Sunday, July 25, 2010

SOS . . . Save Our Shrubs

June and July have been two of the hottest months on record and long-range forecasts predict above-average temperatures through October. All this heat is putting a terrible strain on our lawns, shrubs and trees. Although Princeton Landing has an irrigation system, it is old and temperamental. And what many of us may not realize is that our system is designed to water only the lawn areas.

This means that our shrubs and trees are in serious danger of dying due to lack of water. The only remedy for this problem is for homeowners to take responsibility for watering their own plantings. This may seem like an imposition, but our landscape is one of Princeton Landing’s most precious assets. The quality of our landscape affects the value of all of our homes. Dead shrubs do not make a good impression. Also, the shrubs and trees are owned by the Association. We pay for their upkeep through our monthly fees. If many plants have to be replaced, our fees will surely go up. None of us wants that. Watering now may save all of us money in the future.

Watering is not as time- consuming nor as difficult as it may seem. You only need to provide about an inch of water in one deep watering at least once each week. However, over the years the Landscape Committee has chosen to plant moisture-demanding plants such as rhododendrons throughout the community. If you have them around your home, they need to be watered more often.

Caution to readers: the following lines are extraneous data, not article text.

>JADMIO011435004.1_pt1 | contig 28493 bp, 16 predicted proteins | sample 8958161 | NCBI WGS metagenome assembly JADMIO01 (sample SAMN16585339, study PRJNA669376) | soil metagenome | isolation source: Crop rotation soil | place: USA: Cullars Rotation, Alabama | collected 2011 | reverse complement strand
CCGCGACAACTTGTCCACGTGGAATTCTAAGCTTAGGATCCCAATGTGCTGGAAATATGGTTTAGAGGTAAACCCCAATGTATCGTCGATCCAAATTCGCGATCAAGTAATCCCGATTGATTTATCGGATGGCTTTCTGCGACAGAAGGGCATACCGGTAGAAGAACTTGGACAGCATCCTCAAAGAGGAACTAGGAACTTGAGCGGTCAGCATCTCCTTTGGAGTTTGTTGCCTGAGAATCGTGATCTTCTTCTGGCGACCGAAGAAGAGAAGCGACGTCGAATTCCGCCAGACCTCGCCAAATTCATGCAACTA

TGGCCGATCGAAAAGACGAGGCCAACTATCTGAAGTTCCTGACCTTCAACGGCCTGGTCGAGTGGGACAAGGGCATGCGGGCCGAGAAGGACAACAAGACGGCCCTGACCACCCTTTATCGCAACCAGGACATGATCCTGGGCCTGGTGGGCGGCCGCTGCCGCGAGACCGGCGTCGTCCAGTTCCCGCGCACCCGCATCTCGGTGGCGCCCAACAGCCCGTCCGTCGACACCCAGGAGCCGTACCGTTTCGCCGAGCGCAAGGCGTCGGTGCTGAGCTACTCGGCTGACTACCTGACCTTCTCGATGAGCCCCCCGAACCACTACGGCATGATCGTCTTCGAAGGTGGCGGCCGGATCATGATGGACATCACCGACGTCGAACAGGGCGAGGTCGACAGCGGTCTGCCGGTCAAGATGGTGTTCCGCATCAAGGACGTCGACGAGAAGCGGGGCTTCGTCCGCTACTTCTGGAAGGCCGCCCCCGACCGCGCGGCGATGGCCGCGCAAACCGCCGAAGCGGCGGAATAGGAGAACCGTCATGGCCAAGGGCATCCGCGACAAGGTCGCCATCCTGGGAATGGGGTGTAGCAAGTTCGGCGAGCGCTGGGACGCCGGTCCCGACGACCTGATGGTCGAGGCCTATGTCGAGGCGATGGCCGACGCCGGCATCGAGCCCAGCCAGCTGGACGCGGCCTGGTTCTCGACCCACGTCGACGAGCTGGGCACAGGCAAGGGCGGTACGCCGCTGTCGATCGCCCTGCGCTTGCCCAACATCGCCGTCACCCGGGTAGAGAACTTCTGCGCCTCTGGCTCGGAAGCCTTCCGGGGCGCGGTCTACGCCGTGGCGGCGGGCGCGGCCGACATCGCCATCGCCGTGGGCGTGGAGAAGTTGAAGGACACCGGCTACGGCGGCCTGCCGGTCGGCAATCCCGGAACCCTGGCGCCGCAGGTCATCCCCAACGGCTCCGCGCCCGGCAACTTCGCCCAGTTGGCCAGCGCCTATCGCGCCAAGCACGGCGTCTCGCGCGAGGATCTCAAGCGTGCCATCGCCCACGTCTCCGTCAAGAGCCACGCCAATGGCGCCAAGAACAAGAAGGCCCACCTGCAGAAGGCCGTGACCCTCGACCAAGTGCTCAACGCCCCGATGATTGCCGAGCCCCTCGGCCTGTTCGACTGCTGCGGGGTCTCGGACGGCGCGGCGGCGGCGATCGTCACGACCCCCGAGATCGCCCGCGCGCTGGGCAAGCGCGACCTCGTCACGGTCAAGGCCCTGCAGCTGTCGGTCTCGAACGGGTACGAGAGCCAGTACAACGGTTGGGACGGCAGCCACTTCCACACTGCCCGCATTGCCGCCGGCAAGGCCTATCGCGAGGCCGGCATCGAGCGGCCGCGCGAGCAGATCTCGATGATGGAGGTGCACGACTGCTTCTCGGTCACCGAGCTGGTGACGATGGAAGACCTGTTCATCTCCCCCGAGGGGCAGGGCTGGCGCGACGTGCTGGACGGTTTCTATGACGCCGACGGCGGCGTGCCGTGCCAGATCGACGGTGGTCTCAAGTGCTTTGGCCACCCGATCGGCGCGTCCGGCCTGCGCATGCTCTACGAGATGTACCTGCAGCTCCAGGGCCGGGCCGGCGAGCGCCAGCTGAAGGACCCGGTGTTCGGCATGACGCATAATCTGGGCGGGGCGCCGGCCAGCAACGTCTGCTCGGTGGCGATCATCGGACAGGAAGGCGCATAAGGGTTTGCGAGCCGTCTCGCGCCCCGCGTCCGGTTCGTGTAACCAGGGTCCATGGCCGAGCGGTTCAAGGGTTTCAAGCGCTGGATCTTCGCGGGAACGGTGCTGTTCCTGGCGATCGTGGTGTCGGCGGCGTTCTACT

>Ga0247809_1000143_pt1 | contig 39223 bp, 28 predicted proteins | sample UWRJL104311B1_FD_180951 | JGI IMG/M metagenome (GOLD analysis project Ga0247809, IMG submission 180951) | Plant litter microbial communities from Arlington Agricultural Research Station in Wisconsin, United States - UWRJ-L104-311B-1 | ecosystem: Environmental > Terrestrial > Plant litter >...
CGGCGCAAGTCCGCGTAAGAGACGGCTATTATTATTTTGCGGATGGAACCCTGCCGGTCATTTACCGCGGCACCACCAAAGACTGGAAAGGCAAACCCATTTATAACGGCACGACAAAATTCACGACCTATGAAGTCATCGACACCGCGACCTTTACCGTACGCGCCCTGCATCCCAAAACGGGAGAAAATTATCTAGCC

Experts recommend preventing the soil from drying out completely, which will damage most plants. An easy way to check your soil’s dryness is to poke your finger about an inch into the soil around the base of the plant. If the soil feels cool and damp, the plant should be fine. If the soil is dry and crumbly, it’s time to water. It is best to water in the cool of the morning or early evening.

Be sure to water the soil, not the plant. Shrubs and trees should be watered around their drip line, the outer edge of the plant. Plants take up water though their roots, so make sure there is plenty of water in the soil for them to access.

Each of us can do a lot to improve the health and appearance of our landscape. And reaching that goal will benefit us all.
Jon Latimer